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2015 Research Showcase
ST Abstracts
Abstract Title : H2O2 Wound Response in Mammalian Epithelial Cells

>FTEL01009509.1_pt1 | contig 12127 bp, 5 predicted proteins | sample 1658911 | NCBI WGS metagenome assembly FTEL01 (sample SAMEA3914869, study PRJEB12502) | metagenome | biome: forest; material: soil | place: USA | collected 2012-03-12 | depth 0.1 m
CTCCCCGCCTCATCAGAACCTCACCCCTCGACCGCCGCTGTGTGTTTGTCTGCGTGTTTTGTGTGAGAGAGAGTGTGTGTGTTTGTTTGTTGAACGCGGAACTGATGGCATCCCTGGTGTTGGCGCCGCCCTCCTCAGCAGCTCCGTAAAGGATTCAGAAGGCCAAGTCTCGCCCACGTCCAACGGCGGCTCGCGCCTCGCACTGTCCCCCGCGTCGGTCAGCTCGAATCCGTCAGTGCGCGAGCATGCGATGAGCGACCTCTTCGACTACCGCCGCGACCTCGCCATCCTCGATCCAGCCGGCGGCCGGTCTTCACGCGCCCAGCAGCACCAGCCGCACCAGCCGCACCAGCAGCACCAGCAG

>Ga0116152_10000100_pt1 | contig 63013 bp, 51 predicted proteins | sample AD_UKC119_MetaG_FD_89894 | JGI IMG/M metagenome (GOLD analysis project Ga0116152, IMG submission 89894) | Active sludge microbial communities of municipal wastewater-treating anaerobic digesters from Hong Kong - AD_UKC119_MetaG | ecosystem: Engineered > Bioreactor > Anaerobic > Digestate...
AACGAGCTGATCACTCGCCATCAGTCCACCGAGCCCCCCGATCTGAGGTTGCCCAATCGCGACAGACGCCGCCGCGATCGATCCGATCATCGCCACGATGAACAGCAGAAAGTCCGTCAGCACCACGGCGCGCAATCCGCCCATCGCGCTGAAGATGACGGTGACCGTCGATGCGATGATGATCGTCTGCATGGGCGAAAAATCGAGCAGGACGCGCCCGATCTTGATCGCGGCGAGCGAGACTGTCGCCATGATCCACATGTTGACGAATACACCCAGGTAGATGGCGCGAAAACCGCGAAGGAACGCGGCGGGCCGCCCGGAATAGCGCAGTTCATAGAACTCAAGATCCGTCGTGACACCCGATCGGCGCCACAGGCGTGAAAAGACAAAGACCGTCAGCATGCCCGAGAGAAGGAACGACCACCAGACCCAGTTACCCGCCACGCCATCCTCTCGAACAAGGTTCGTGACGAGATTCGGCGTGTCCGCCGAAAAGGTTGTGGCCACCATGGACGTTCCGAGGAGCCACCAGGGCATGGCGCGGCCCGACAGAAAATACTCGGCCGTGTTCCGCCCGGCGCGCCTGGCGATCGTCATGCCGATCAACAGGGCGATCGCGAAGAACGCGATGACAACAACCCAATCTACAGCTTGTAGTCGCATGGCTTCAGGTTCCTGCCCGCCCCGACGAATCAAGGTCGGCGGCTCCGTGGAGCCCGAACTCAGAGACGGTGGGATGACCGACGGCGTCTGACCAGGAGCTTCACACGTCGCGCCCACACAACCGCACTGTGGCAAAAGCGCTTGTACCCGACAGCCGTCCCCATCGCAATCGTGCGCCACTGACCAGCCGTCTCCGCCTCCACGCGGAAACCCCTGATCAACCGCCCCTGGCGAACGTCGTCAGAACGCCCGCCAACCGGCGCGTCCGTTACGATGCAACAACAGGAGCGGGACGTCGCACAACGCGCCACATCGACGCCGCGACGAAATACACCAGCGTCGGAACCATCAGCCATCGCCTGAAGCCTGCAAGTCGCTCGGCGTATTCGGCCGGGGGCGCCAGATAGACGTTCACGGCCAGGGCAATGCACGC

Abstract : Recently H2O2 has been recognized as an important signaling molecule in many physiological processes including epithelial wound response. Here I analyze the activation mechanism and spatio-temporal dynamics of H2O2 response to wounding in MCF10-A mammalian epithelial cells. Previous work on zebrafish and drosophila has demonstrated a clear H2O2 gradient in response to wounding. However, the activation mechanism of H2O2 in these two model systems differs. Furthermore, the initial signal that activates wound induced H2O2 signaling is unknown. Therefore how the H2O2 gradient is generated in mammalian systems is unclear. To experimentally test for wound-specific activation of H2O2 we developed a specialized microfluidic device to ensure reproducible, convection-free wounds. HyPer3 expressing cells wounded in our wounding device revealed a H2O2 response to wounding. This response occurred rapidly, beginning within the first two minutes of wounding, but extended for approximately 90 minutes at distances greater then 1mm. We analyzed extracellular ATP, which was the previously hypothesized candidate for initial activation of H2O2. Experiments done in our lab indicate that this may not be the mechanism of the observed H2O2 response. Therefore, the specific wound induced signal that activates H2O2 response is unknown. My future goal is to identify the wound induced signal and elucidate the specific mechanism of activation of H2O2 during wound response. The emerging mechanistic understanding of H2O2 activation can assist in the designing of drugs or treatments that target the initial wound response signals, specifically the H2O2 mechanism, to ensure proper and efficient healing.